Surging energy prices are acting like a double whammy on the country's economy, crimping growth even as they push up inflation, Federal Reserve Chairman Ben Bernanke said Thursday.
“The increase in energy prices is clearly making the economy worse off both in terms of real activity and in terms of inflation. There is no question about it,” Bernanke told the House Financial Services Committee.
Although Fed policymakers at their June meeting were concerned about higher energy prices and the risk of inflation spreading through the economy, they also seemed hopeful that moderating economic activity could help ease inflation pressures down the road, according to minutes of that closed-door meeting released Thursday.
Oil prices, which set record closing high of $77.03 a barrel last Friday, have retreated and are now hovering above $73 a barrel. If oil prices were to rise an additional $10 or $15 a barrel, there would be "significant consequences" for the economy, the Fed chairman added.
The economy, which grew in the first quarter of this year at a 5.6 percent pace, the fastest in 2-1/2 years, is expected to slow to a pace of around 3 percent or less in the second half of the year, according to private economists' projections.
Lofty energy prices, a cooling housing market and less consumer appetite for spending are figuring prominently in the forecast for slower overall economic activity.
The rise in “core“ inflation, which excludes energy and food prices, “seems to be a broad-based phenomenon, so we don't think it is a statistical illusion,” Bernanke told the panel. Fed policymakers focus on the core measure to get a better sense of how other prices are acting.
For the first six months of this year, core prices rose at an annual rate of 3.2 percent — far outpacing the 2.2 percent rise for all of 2005.
Even though Fed policymakers at the June 28-29 meeting expressed concern about higher readings on core inflation, they thought the phenomenon was more likely to be temporary rather than persistent, the minutes said. “Inflation was seen by most participants as likely to edge down,” according to the minutes.
Striking a similar chord in an appearance Wednesday before the Senate Banking Committee, Bernanke raised hopes that a respite from two years of interest rate pain may be in sight, a notion that sent stocks soaring.
To fend off inflation, the Fed has boosted interest rates 17 times since June 2004, with the most recent increase coming at the June meeting.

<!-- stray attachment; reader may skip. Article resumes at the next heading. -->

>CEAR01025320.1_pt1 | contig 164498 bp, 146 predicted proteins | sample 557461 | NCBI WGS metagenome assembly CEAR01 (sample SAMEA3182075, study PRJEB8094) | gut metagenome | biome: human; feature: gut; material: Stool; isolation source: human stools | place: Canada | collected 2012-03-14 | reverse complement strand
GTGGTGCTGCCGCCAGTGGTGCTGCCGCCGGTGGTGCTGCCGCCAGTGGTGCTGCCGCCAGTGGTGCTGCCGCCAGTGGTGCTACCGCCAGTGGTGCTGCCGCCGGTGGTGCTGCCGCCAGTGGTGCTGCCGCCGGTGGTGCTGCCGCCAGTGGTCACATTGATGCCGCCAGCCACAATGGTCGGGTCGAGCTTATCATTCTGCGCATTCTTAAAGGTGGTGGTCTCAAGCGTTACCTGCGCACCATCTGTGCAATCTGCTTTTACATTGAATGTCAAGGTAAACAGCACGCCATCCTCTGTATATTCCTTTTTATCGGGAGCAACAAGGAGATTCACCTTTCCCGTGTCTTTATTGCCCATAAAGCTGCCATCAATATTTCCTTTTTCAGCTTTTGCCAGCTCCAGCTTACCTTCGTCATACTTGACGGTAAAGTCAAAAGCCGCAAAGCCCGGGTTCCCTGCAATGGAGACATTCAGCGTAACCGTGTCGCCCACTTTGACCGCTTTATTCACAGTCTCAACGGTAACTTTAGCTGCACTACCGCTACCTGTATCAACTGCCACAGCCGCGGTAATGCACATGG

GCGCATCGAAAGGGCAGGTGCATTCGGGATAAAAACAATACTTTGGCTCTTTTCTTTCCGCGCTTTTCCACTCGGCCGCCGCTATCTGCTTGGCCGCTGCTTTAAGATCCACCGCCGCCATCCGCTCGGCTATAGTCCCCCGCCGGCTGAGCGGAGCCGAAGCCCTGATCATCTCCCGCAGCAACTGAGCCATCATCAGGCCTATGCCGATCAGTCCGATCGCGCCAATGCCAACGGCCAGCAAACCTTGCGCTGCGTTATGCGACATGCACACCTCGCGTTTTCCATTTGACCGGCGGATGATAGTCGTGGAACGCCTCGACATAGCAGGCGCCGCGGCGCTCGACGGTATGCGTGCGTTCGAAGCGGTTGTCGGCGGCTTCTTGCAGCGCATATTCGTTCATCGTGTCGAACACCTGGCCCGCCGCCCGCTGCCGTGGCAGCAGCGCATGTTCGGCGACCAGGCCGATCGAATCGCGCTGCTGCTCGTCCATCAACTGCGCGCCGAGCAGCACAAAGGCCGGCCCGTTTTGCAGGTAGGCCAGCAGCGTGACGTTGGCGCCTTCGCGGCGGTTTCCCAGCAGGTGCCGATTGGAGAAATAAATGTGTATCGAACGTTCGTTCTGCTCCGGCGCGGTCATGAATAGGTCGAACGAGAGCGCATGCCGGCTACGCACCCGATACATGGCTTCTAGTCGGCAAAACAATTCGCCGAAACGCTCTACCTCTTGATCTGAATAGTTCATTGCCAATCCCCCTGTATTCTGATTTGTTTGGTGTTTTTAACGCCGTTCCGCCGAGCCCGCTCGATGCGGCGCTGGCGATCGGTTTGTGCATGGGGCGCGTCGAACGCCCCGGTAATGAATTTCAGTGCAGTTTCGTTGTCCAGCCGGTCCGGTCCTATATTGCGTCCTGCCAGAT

“All eyes are on you ... as we reach a critical point in monetary policy,” Rep. Carolyn Maloney, D-N.Y., told Bernanke at the House hearing. After 17 rate hikes, “people are naturally wondering: When is it going to stop?”
Bernanke didn't say.
The Fed's next meeting is Aug. 8, and hopes are rising among investors that the Fed might take a break in credit-tightening campaign then to assess economic activity. Some economists believe another rate increase will come at the August meeting, but the Fed will move to the sidelines for a while after that.
“With the economy slowing and some of the effects of past tightening still in the pipeline, members recognized the value of accumulating more information for determining what, if any, additional policy action would be needed,” the Fed minutes said.
In other matters, Bernanke, at the House hearing:
- Observed that the once high-flying housing market appears to be experiencing a safe landing. “The downturn in the housing market so far appears to be orderly,” he said.
- Declared that the massive holdings of mortgage giants Fannie Mae and Freddie Mac “present a systemic risk” to the U.S. financial system. He previously has urged Congress to restrict their holdings.
- Expected U.S. workers' inflation-adjusted wages to rise in the coming quarters without necessarily causing an inflation problem. Last year, most workers' paychecks trailed inflation, putting a strain on some families budgets.
- Said he believed that market discipline — rather than new regulation — is the best way to police the activities of hedge funds.